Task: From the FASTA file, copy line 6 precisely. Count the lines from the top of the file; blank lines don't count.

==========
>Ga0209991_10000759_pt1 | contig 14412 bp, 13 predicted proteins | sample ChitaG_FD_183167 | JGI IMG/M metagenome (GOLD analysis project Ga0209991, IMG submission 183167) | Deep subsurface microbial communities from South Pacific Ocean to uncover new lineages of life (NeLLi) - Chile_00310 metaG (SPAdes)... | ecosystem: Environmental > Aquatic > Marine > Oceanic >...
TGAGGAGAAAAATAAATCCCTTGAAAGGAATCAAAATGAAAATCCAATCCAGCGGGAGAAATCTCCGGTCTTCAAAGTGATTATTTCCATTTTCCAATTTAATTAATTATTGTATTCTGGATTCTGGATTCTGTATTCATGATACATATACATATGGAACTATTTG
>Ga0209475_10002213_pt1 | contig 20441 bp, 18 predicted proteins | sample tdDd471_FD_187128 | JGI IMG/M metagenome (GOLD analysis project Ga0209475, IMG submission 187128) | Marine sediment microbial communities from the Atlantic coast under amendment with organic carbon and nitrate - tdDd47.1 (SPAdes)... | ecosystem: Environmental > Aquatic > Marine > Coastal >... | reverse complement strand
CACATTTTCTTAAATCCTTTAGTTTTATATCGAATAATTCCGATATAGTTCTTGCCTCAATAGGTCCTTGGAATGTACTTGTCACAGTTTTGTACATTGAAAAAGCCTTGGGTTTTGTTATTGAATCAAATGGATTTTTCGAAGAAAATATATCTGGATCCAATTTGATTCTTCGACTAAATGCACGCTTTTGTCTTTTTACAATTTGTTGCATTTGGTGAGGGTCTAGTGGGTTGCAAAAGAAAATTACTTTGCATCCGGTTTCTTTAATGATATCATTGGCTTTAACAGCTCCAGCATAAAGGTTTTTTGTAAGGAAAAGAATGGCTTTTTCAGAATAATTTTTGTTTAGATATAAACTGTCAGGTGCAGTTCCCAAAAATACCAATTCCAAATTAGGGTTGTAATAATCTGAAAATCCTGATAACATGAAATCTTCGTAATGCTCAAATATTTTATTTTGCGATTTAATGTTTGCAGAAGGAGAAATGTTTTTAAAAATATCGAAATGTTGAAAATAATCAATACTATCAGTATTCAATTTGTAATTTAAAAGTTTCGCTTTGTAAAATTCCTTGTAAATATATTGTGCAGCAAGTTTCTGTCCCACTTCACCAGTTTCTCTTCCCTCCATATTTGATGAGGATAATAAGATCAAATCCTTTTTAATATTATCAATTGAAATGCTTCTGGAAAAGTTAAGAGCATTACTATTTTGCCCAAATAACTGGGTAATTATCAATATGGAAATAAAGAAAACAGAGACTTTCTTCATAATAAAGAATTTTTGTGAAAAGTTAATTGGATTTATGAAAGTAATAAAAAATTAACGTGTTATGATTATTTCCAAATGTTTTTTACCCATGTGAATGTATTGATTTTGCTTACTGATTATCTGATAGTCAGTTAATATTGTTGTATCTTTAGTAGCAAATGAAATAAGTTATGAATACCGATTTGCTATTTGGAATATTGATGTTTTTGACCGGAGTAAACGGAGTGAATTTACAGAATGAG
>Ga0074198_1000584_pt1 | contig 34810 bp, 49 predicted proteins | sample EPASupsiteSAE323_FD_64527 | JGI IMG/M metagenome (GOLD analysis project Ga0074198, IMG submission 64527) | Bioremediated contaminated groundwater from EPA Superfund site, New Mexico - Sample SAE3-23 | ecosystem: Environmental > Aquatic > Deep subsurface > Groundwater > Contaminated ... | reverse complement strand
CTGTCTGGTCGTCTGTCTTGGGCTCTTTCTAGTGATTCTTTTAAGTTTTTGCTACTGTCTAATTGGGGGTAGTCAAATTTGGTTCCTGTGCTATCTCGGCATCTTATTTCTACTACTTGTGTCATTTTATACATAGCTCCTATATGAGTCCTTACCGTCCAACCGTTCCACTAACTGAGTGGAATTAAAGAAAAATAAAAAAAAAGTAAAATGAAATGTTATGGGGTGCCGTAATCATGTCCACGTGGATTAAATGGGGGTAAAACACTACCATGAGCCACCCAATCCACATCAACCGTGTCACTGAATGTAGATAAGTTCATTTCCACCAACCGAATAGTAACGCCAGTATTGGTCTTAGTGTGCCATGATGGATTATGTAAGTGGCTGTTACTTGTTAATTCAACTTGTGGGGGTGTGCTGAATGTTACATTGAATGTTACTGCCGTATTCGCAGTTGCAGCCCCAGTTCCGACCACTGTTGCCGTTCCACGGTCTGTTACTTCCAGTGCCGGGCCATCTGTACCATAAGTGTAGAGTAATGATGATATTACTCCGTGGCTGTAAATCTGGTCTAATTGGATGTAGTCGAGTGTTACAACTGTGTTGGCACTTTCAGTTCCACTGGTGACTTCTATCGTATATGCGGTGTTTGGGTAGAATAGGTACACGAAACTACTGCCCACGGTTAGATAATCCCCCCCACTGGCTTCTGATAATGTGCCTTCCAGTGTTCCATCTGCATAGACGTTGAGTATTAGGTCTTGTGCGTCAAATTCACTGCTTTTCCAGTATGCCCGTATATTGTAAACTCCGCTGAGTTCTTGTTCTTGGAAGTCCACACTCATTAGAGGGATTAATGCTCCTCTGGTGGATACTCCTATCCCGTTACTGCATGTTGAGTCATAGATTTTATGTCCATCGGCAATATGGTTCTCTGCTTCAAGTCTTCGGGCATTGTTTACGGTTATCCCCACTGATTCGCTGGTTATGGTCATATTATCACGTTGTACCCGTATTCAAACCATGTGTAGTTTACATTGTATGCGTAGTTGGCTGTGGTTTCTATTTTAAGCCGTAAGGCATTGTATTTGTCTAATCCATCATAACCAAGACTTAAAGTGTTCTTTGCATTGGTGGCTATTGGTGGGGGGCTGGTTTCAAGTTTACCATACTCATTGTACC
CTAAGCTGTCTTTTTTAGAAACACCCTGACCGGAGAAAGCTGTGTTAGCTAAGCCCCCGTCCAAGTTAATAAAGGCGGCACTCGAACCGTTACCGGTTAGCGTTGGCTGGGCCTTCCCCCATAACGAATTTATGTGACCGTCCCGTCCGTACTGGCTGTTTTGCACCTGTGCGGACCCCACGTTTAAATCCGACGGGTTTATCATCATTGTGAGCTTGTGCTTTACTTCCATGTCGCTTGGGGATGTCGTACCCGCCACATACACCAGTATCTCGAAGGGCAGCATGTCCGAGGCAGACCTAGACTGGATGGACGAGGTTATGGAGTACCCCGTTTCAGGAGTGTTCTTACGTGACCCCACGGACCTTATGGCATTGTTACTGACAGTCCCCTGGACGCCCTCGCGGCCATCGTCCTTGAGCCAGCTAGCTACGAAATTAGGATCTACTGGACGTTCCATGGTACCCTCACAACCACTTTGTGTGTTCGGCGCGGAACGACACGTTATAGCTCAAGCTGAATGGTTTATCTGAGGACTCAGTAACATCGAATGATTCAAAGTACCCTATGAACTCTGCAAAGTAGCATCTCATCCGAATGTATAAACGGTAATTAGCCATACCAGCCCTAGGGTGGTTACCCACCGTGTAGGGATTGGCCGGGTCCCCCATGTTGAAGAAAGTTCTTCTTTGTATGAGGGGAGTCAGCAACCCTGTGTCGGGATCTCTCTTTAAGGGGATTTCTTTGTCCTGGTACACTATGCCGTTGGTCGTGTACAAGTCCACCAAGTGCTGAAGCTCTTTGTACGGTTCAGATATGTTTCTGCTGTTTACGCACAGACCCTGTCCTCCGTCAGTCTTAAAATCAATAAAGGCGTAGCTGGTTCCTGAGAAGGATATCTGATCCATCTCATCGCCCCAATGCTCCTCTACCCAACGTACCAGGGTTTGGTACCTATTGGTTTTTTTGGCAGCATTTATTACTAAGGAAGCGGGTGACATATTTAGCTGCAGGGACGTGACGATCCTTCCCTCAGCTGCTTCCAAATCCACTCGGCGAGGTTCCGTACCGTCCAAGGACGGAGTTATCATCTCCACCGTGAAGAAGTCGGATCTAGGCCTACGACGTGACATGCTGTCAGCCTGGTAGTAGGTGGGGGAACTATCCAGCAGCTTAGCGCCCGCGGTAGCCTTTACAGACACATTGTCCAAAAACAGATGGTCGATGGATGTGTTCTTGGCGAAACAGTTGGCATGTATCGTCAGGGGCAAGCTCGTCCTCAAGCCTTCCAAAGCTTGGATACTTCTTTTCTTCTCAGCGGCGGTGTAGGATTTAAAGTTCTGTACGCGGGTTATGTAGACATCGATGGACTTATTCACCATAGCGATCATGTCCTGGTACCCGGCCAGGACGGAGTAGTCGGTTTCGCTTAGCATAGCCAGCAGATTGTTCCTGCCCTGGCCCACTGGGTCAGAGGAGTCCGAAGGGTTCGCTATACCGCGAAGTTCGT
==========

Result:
CTGTCTGGTCGTCTGTCTTGGGCTCTTTCTAGTGATTCTTTTAAGTTTTTGCTACTGTCTAATTGGGGGTAGTCAAATTTGGTTCCTGTGCTATCTCGGCATCTTATTTCTACTACTTGTGTCATTTTATACATAGCTCCTATATGAGTCCTTACCGTCCAACCGTTCCACTAACTGAGTGGAATTAAAGAAAAATAAAAAAAAAGTAAAATGAAATGTTATGGGGTGCCGTAATCATGTCCACGTGGATTAAATGGGGGTAAAACACTACCATGAGCCACCCAATCCACATCAACCGTGTCACTGAATGTAGATAAGTTCATTTCCACCAACCGAATAGTAACGCCAGTATTGGTCTTAGTGTGCCATGATGGATTATGTAAGTGGCTGTTACTTGTTAATTCAACTTGTGGGGGTGTGCTGAATGTTACATTGAATGTTACTGCCGTATTCGCAGTTGCAGCCCCAGTTCCGACCACTGTTGCCGTTCCACGGTCTGTTACTTCCAGTGCCGGGCCATCTGTACCATAAGTGTAGAGTAATGATGATATTACTCCGTGGCTGTAAATCTGGTCTAATTGGATGTAGTCGAGTGTTACAACTGTGTTGGCACTTTCAGTTCCACTGGTGACTTCTATCGTATATGCGGTGTTTGGGTAGAATAGGTACACGAAACTACTGCCCACGGTTAGATAATCCCCCCCACTGGCTTCTGATAATGTGCCTTCCAGTGTTCCATCTGCATAGACGTTGAGTATTAGGTCTTGTGCGTCAAATTCACTGCTTTTCCAGTATGCCCGTATATTGTAAACTCCGCTGAGTTCTTGTTCTTGGAAGTCCACACTCATTAGAGGGATTAATGCTCCTCTGGTGGATACTCCTATCCCGTTACTGCATGTTGAGTCATAGATTTTATGTCCATCGGCAATATGGTTCTCTGCTTCAAGTCTTCGGGCATTGTTTACGGTTATCCCCACTGATTCGCTGGTTATGGTCATATTATCACGTTGTACCCGTATTCAAACCATGTGTAGTTTACATTGTATGCGTAGTTGGCTGTGGTTTCTATTTTAAGCCGTAAGGCATTGTATTTGTCTAATCCATCATAACCAAGACTTAAAGTGTTCTTTGCATTGGTGGCTATTGGTGGGGGGCTGGTTTCAAGTTTACCATACTCATTGTACC